Fig. 7.
Fig. 7.

Maps of change in net daytime surface flux (sum of longwave and shortwave) for a −1% change in CC per decade during (a) winter, (b) summer, and (c) all seasons. Areas where the R2 of the multiple regressions on CC and optical thickness is < 0.5 are in white.

Citation: Journal of Applied Meteorology and Climatology 54, 2; 10.1175/JAMC-D-14-0183.1

Considering only the solar flux, and focusing on Lhasa, ground-based and satellite observations agree that for a decrease in cloud cover of 1% decade−1, with other variables kept fixed, Lhasa should experience an increase in shortwave flux of about 1.2–1.5 W m−2 in summer (about 6%) and about half that in winter (0.6–0.8 W m−2, about 4%).

Since we have not found any studies of trends in optical thickness for this region, we calculate how much the optical thickness would have to increase to completely cancel out the impact of the 1% decrease in cloud cover. Still using only solar flux, and focusing on the central region of the plateau (a 6° radius zone centered on 32°N, 88°E), we calculate the impact of a decrease in cloud cover of 1% decade−1 accompanied by an increase in optical thickness. In winter, cloud optical thickness has to increase by 0.5 decade−1 (~10% for the entire period) to cancel the impact of the reduced cloud cover on solar flux. In summer, cloud optical thickness has to increase by about one unit per decade (~5%) to counteract the impact of a 1% decade−1 decrease in cloud cover.

At night, MODIS optical thickness retrievals are not available (the algorithm relies on visible channels), and we would also need cloud-base temperatures to get better estimates of how changes in cloud cover impact the downward longwave flux. Trends reported by Duan and Wu (2006) for nighttime cloud cover are positive, and they find that the impact of cloud cover changes on longwave flux at night is greater than the impact of cloud cover changes on both shortwave and longwave fluxes during the day. However, our daytime results suggest that cloud cover information alone is not sufficient to predict the impact of cloud changes on surface fluxes, and ultimately temperature, because during the day changes in optical thickness can offset or enhance the impact of clouds on the shortwave flux.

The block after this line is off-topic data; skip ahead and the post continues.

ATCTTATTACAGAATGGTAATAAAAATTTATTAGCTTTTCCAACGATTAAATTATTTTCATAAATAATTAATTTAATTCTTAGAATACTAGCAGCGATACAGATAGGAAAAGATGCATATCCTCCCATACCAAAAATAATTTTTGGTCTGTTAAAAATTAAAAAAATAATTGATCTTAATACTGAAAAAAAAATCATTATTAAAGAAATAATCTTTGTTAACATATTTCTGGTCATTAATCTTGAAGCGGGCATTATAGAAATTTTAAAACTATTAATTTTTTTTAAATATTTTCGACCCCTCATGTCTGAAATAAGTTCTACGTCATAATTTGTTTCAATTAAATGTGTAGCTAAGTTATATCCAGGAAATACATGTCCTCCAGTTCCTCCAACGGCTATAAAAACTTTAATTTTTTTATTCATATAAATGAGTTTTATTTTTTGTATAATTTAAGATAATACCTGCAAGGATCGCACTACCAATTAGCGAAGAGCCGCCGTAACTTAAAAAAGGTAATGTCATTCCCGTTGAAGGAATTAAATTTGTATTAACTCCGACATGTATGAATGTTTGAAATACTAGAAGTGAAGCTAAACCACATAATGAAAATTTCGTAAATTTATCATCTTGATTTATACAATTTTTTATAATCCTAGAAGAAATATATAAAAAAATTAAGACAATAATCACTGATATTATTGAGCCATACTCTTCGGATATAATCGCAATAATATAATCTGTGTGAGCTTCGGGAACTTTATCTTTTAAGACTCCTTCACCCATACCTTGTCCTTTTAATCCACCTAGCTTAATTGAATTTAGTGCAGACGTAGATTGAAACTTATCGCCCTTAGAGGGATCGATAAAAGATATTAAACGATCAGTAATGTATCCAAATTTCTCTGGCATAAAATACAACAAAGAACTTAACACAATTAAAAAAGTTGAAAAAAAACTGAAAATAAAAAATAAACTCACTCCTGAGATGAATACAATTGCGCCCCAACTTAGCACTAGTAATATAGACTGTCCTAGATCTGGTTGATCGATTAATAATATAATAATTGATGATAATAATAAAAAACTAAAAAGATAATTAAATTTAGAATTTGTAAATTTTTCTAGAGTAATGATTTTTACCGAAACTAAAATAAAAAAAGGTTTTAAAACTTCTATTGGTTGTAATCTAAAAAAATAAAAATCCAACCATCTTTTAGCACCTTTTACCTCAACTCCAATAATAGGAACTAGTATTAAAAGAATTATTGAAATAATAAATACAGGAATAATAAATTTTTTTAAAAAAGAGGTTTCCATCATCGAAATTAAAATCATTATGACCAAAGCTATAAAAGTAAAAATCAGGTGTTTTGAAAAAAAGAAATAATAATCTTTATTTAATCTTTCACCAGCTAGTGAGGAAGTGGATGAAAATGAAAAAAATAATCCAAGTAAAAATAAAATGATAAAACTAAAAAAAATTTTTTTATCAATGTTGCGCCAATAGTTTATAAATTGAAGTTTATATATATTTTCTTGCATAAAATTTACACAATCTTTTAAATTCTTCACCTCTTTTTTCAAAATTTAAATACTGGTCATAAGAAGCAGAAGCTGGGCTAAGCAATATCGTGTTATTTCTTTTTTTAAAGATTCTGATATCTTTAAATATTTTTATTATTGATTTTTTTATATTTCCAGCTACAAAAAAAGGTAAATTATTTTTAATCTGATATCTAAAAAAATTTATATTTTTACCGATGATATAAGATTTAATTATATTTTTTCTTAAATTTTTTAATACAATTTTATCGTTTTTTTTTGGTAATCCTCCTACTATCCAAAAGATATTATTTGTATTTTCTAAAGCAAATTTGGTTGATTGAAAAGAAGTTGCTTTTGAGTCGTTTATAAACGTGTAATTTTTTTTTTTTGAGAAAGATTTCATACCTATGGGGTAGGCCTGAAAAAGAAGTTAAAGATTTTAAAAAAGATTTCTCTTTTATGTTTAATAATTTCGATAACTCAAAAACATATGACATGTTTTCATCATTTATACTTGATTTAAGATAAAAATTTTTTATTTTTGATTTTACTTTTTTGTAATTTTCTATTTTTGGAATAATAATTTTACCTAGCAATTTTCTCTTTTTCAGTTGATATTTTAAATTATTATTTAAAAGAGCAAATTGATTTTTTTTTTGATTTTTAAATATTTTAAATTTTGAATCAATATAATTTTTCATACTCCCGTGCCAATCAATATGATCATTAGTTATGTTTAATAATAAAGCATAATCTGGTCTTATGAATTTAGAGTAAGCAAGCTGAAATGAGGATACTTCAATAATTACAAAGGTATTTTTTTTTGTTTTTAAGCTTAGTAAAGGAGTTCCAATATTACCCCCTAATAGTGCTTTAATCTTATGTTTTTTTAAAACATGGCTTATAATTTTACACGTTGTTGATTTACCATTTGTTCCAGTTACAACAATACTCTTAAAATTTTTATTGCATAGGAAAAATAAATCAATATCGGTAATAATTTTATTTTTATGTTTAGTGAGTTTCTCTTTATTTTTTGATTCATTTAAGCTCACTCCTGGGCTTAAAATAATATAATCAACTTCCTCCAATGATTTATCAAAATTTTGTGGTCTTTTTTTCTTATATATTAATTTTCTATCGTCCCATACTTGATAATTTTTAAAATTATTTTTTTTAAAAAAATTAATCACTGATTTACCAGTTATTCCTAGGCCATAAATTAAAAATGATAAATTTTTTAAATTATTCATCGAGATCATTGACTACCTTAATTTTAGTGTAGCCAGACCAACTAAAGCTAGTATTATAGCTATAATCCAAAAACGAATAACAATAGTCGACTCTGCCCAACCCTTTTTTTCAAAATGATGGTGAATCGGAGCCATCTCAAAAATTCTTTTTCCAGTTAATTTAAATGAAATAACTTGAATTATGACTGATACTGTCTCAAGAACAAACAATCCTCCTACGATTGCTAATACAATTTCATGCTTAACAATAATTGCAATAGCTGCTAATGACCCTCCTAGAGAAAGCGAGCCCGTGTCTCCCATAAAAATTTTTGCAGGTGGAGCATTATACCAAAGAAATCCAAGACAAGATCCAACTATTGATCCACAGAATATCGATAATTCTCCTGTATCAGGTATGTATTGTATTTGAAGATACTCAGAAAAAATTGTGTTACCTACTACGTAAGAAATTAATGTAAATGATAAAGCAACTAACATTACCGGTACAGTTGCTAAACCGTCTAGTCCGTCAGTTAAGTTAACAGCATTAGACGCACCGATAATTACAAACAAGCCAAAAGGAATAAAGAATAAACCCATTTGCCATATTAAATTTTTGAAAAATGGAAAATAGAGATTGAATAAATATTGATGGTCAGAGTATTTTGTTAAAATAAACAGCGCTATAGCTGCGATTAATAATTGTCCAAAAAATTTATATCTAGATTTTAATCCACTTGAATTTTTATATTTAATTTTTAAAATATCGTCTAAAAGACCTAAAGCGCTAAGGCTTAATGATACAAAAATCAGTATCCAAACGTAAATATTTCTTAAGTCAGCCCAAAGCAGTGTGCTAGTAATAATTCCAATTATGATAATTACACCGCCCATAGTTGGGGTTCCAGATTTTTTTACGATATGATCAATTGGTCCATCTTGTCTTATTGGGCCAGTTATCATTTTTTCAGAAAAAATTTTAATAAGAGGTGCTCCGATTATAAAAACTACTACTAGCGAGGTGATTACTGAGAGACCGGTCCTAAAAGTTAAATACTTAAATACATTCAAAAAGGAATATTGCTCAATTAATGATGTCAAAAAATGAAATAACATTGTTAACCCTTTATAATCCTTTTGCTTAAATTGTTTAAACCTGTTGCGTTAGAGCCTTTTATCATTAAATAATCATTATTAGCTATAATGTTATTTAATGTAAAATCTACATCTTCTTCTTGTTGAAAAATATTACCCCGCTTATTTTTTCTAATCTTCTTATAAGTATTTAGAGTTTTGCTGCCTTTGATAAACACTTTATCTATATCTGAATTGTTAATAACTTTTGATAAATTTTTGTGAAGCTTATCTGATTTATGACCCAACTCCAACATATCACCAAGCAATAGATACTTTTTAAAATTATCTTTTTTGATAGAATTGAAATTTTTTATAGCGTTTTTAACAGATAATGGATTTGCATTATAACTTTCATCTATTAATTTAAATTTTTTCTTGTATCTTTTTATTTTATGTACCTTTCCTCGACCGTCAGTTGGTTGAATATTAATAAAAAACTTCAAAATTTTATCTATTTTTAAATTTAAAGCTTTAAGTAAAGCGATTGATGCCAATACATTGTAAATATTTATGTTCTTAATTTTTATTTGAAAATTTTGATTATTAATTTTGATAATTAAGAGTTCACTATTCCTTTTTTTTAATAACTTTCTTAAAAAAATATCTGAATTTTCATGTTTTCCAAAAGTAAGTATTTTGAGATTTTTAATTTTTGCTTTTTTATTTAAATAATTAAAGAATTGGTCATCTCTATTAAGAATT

5. Conclusions

In this study, we use satellite estimates of surface downward shortwave flux, as well as retrievals of cloud cover and optical thickness over the Tibetan Plateau, to examine the impact of changes in cloud properties on surface downward shortwave radiation. When comparing cloud cover and surface shortwave flux derived from satellites to ground-based measurements at 11 stations, we find that despite differences between the two sets of measurements and their limitations (e.g., Yang et al. 2008; Kato et al. 2012), daily anomalies in flux and cloud cover are very similar when the seasonal cycle is removed. Both ground-based and satellite measurements indicate that the sensitivity of the surface downward shortwave flux to changes in cloud cover varies with season and does not follow a perfectly linear relationship. The latter could be caused partly by the additional influence of cloud optical thickness on flux. We therefore use satellite retrievals for the entire region to explore and quantify the combined effects of changes in cloud cover and optical thickness on downward shortwave radiation.